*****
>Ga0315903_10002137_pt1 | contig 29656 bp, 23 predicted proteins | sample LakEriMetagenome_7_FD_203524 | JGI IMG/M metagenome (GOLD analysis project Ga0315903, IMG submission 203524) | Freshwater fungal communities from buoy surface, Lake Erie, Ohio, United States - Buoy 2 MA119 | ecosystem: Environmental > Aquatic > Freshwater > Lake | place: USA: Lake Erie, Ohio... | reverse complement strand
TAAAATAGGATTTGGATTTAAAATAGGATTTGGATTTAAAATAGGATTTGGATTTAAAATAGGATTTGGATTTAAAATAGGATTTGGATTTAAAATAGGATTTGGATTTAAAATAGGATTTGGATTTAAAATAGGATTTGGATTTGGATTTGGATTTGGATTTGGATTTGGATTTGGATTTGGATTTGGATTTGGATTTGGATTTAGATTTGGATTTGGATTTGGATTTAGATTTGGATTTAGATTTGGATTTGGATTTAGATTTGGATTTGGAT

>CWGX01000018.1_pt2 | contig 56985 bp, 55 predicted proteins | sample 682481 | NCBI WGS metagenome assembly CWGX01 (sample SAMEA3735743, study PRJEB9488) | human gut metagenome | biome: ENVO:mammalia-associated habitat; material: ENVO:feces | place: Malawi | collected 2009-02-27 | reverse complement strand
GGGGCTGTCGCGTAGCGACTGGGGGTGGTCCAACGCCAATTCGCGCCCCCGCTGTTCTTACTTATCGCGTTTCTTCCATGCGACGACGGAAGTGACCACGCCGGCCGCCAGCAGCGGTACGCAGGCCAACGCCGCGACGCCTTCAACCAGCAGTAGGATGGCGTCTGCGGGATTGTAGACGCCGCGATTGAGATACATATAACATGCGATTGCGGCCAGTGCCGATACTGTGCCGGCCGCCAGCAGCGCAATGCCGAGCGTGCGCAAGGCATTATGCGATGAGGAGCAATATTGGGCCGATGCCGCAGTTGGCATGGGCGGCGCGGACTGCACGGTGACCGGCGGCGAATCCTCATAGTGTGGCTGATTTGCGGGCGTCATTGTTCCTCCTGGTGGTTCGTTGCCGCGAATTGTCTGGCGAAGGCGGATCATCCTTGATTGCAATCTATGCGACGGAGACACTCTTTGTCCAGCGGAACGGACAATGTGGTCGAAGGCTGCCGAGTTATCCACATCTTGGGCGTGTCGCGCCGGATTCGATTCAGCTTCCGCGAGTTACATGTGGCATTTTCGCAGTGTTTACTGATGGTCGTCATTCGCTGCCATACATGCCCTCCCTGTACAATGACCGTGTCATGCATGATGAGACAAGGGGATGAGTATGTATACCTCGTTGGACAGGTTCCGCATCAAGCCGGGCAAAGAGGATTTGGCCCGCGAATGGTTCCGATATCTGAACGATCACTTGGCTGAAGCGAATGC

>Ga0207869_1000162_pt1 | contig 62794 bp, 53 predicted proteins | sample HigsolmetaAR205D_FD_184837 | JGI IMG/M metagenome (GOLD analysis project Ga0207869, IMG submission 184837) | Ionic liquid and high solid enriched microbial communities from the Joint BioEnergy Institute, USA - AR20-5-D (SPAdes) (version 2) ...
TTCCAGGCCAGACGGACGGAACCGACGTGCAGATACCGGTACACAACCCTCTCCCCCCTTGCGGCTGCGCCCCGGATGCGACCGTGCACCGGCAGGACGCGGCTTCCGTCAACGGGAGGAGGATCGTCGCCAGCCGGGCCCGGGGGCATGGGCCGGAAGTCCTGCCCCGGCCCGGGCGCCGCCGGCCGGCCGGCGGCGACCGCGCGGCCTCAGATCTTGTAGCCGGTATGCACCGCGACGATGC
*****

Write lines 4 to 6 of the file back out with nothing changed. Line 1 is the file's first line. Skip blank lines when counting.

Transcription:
GGGGCTGTCGCGTAGCGACTGGGGGTGGTCCAACGCCAATTCGCGCCCCCGCTGTTCTTACTTATCGCGTTTCTTCCATGCGACGACGGAAGTGACCACGCCGGCCGCCAGCAGCGGTACGCAGGCCAACGCCGCGACGCCTTCAACCAGCAGTAGGATGGCGTCTGCGGGATTGTAGACGCCGCGATTGAGATACATATAACATGCGATTGCGGCCAGTGCCGATACTGTGCCGGCCGCCAGCAGCGCAATGCCGAGCGTGCGCAAGGCATTATGCGATGAGGAGCAATATTGGGCCGATGCCGCAGTTGGCATGGGCGGCGCGGACTGCACGGTGACCGGCGGCGAATCCTCATAGTGTGGCTGATTTGCGGGCGTCATTGTTCCTCCTGGTGGTTCGTTGCCGCGAATTGTCTGGCGAAGGCGGATCATCCTTGATTGCAATCTATGCGACGGAGACACTCTTTGTCCAGCGGAACGGACAATGTGGTCGAAGGCTGCCGAGTTATCCACATCTTGGGCGTGTCGCGCCGGATTCGATTCAGCTTCCGCGAGTTACATGTGGCATTTTCGCAGTGTTTACTGATGGTCGTCATTCGCTGCCATACATGCCCTCCCTGTACAATGACCGTGTCATGCATGATGAGACAAGGGGATGAGTATGTATACCTCGTTGGACAGGTTCCGCATCAAGCCGGGCAAAGAGGATTTGGCCCGCGAATGGTTCCGATATCTGAACGATCACTTGGCTGAAGCGAATGC

>Ga0207869_1000162_pt1 | contig 62794 bp, 53 predicted proteins | sample HigsolmetaAR205D_FD_184837 | JGI IMG/M metagenome (GOLD analysis project Ga0207869, IMG submission 184837) | Ionic liquid and high solid enriched microbial communities from the Joint BioEnergy Institute, USA - AR20-5-D (SPAdes) (version 2) ...
TTCCAGGCCAGACGGACGGAACCGACGTGCAGATACCGGTACACAACCCTCTCCCCCCTTGCGGCTGCGCCCCGGATGCGACCGTGCACCGGCAGGACGCGGCTTCCGTCAACGGGAGGAGGATCGTCGCCAGCCGGGCCCGGGGGCATGGGCCGGAAGTCCTGCCCCGGCCCGGGCGCCGCCGGCCGGCCGGCGGCGACCGCGCGGCCTCAGATCTTGTAGCCGGTATGCACCGCGACGATGC